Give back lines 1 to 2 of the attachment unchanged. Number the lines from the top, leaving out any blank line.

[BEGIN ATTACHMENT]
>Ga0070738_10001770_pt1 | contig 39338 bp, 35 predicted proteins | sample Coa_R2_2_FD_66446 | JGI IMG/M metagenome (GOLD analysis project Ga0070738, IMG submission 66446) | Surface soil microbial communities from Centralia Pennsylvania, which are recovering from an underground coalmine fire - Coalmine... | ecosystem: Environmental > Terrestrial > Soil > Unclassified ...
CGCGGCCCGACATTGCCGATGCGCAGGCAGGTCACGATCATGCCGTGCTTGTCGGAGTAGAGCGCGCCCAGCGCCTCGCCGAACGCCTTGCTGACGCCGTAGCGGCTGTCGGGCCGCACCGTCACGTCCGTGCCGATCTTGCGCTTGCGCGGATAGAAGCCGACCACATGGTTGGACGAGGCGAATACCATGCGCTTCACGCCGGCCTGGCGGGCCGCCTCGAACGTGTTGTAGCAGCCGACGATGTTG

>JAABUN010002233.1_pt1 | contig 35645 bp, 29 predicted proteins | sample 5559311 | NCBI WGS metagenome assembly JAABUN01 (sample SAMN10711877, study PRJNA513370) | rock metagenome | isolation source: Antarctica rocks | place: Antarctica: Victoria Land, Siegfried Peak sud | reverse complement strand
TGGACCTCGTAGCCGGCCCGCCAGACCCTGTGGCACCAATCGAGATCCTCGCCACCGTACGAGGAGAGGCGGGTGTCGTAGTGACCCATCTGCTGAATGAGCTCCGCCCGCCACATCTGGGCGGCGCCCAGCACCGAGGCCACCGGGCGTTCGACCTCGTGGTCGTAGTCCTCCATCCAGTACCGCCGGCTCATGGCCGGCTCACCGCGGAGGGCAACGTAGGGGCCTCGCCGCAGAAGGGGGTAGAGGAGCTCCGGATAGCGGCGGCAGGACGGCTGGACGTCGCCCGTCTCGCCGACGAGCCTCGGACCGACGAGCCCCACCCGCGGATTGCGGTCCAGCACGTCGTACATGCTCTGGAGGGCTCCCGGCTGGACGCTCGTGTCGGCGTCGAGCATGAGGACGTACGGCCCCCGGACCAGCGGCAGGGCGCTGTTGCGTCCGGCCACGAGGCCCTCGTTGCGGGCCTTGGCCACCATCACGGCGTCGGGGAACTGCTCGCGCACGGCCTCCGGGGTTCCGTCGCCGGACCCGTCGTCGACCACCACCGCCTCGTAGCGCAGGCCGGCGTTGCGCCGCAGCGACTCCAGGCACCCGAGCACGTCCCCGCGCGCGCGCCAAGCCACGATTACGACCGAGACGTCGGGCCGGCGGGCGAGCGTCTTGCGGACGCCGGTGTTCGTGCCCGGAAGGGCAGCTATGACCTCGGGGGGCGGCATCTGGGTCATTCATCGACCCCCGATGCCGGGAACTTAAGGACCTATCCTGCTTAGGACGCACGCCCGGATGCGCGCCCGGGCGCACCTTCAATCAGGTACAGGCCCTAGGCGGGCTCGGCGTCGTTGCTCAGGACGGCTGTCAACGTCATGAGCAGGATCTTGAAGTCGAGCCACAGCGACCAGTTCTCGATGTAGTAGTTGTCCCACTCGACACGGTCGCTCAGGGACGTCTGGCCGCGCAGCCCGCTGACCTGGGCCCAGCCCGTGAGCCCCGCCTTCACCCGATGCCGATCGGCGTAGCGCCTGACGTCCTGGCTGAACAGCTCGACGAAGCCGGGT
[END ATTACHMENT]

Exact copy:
>Ga0070738_10001770_pt1 | contig 39338 bp, 35 predicted proteins | sample Coa_R2_2_FD_66446 | JGI IMG/M metagenome (GOLD analysis project Ga0070738, IMG submission 66446) | Surface soil microbial communities from Centralia Pennsylvania, which are recovering from an underground coalmine fire - Coalmine... | ecosystem: Environmental > Terrestrial > Soil > Unclassified ...
CGCGGCCCGACATTGCCGATGCGCAGGCAGGTCACGATCATGCCGTGCTTGTCGGAGTAGAGCGCGCCCAGCGCCTCGCCGAACGCCTTGCTGACGCCGTAGCGGCTGTCGGGCCGCACCGTCACGTCCGTGCCGATCTTGCGCTTGCGCGGATAGAAGCCGACCACATGGTTGGACGAGGCGAATACCATGCGCTTCACGCCGGCCTGGCGGGCCGCCTCGAACGTGTTGTAGCAGCCGACGATGTTG